This relationship requires a high degree of trust between the parties. The researchers commit to pursuing their scholarly work in good faith for the public good. The government guarantees that it won’t try to exert political control over the results – even when they reveal discomforting insights.
Primary data-sets from the Quality of Life survey are made available to civil society organisations, other academics and political parties, for their own analysis. This guarantees the independence of our work. In other words, this is publicly-funded research, made publicly available, to inform the processes of democracy.
A thirst for evidence
The key question, of course, is whether this research makes a difference to how government does its work. The call for evidence-based policy-making is gathering increasing credence in government circles. It is clear that both academics and governments need to understand more clearly how such work can be done.
In the first instance, research that seeks to inform governance – and much research does not have this intention – needs to be configured to ask the right questions. Its outcomes need to framed in ways that make them digestible and usable in government decision-making. Academia in general is not known for these qualities. It is predicated on advancing scholarly fields of knowledge rather than the practical business of government.
On the other hand government agencies need to have the capability to receive research insights and integrate these into their regulative systems. Again, this is not a natural feature of many government processes. These are inclined rather to respond to political imperatives and the contingencies of the day. Good quality research takes time; government often demands nimble responsiveness. Finding the means to bridge these incommensurate cultures is not straightforward and there’s clearly still a long way to go.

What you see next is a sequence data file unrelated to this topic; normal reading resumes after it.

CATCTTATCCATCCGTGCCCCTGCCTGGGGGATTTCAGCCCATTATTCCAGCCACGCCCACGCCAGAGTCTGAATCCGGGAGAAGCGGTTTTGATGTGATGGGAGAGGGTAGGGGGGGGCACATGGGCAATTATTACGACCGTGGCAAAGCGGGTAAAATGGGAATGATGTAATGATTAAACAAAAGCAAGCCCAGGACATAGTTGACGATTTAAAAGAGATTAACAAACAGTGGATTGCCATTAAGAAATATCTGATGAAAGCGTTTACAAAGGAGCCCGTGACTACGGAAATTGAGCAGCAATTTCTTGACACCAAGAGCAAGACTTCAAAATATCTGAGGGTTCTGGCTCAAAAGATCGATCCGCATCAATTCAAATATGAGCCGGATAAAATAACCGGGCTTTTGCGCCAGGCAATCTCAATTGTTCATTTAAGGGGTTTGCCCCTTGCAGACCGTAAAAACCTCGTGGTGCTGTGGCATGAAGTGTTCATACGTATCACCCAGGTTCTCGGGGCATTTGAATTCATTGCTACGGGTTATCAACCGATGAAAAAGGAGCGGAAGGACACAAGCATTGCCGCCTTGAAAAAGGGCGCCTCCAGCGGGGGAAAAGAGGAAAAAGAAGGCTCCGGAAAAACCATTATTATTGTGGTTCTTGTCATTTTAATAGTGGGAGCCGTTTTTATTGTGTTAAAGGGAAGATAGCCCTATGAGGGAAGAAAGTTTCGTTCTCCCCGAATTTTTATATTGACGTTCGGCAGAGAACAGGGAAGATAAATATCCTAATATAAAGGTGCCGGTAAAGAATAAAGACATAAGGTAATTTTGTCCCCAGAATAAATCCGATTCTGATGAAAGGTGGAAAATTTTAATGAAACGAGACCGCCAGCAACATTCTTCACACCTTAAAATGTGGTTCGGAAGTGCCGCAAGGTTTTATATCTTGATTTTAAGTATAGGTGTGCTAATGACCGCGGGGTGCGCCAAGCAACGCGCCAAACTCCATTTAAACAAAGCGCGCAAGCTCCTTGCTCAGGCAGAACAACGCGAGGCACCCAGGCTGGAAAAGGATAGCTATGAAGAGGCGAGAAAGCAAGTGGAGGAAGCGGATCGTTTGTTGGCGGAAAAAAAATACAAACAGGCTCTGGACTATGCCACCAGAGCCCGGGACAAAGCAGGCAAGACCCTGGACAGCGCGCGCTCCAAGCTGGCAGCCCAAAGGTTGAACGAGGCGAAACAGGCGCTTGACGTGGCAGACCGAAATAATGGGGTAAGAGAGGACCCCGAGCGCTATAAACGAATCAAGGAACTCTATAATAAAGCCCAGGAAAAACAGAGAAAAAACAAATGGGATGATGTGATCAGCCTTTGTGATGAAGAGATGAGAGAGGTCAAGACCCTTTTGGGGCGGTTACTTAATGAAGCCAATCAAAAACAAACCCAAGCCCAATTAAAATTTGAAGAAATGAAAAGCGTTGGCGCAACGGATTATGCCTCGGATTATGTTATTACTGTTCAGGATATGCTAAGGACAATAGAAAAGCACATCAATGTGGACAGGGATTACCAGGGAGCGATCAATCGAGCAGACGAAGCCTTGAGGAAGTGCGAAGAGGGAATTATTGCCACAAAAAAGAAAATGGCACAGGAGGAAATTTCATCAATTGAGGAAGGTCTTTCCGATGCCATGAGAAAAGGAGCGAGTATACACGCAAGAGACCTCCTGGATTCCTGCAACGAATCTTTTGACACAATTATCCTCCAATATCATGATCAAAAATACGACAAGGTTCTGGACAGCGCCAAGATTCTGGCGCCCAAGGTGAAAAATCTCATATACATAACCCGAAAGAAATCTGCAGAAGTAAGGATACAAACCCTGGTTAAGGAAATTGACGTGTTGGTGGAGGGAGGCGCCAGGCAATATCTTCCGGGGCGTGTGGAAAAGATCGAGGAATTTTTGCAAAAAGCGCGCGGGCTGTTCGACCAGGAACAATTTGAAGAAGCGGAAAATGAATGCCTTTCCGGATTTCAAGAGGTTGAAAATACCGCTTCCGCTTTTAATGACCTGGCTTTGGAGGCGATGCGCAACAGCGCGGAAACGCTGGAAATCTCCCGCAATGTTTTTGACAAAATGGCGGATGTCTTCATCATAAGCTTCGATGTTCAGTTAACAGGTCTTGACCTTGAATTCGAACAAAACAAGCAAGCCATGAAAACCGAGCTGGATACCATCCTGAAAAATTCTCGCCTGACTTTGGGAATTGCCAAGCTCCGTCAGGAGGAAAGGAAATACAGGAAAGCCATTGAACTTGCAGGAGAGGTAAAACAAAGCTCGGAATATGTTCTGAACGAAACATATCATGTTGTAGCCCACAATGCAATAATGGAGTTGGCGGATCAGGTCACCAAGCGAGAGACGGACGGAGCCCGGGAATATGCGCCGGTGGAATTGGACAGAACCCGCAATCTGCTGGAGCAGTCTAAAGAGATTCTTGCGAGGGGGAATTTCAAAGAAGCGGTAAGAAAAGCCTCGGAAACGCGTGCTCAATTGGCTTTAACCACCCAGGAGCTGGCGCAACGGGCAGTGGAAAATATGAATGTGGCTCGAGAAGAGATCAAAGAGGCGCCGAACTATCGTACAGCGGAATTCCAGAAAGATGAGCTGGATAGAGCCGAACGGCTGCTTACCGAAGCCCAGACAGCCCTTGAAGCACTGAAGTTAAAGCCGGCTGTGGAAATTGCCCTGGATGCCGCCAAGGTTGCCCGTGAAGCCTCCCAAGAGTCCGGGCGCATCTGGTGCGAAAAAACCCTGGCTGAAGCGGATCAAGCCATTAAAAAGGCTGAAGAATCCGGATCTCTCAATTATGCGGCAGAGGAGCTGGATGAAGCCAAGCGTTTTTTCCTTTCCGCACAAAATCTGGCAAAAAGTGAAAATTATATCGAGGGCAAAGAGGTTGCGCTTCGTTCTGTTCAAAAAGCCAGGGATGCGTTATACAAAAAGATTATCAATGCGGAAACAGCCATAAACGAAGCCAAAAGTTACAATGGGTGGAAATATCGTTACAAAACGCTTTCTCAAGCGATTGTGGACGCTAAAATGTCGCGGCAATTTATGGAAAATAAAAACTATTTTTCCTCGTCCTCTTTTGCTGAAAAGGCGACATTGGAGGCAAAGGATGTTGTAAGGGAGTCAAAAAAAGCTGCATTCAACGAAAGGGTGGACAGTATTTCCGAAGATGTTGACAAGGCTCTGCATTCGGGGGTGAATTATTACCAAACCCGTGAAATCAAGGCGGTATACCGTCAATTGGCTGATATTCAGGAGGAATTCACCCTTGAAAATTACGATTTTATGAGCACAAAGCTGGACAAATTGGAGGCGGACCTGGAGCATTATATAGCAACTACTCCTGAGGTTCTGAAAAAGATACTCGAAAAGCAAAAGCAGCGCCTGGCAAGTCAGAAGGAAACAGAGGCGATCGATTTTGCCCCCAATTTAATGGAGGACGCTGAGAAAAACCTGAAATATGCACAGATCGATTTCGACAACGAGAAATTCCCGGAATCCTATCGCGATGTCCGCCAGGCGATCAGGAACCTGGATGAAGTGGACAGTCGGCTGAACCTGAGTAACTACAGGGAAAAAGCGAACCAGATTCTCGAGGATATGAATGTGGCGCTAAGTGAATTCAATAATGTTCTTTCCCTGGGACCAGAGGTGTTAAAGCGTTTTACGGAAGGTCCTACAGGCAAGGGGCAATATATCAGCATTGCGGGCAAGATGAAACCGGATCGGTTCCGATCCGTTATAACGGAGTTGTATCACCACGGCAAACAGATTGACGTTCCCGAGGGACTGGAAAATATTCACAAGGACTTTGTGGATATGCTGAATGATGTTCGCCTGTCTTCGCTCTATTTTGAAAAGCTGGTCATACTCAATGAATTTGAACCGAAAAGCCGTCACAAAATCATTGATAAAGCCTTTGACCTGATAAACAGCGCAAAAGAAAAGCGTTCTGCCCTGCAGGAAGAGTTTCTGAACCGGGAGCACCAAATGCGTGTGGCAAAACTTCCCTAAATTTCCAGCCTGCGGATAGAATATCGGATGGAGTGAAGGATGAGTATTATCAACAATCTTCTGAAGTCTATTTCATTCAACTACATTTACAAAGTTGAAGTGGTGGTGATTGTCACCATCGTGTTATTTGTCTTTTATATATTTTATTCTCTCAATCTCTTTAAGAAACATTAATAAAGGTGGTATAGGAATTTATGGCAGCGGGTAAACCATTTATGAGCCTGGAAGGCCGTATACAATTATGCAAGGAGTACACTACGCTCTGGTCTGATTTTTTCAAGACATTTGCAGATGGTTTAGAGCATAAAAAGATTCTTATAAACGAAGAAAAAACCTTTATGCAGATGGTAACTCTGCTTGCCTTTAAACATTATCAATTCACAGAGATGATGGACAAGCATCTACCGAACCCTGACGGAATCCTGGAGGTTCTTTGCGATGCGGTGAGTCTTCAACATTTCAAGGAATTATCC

Changing, informing governance
So how does one judge the impact so far of this kind of work on government decision-making? One indicator is the growing appetite for the information provided from this survey: Gauteng’s government has continued to expand its funding for the research and the province’s three metropolitan municipalities have now added to this. They want increasingly nuanced data about their respective wards and are moving towards linking senior managers’ performances with the survey’s outcomes.
Gauteng’s Premier David Makhura has provided strong public leadership on key issues, for example on xenophobic violence. This is informed at least in part by insights from previous iterations of the Quality of Life survey.
However, increasingly evidence-based and inclusionary processes for governance and policy-making are necessarily ongoing objectives. They require sustained political will (beyond the inevitable term-limit churn), increasingly astute approaches to policy-related research, and the capabilities within government to invest in and make use of the insights from systematic scholarly work.
Strenghtening this knowledge-based dialogue between sectors of society will ultimately enable South Africans to make decisive improvements in the quality of life for all its citizens.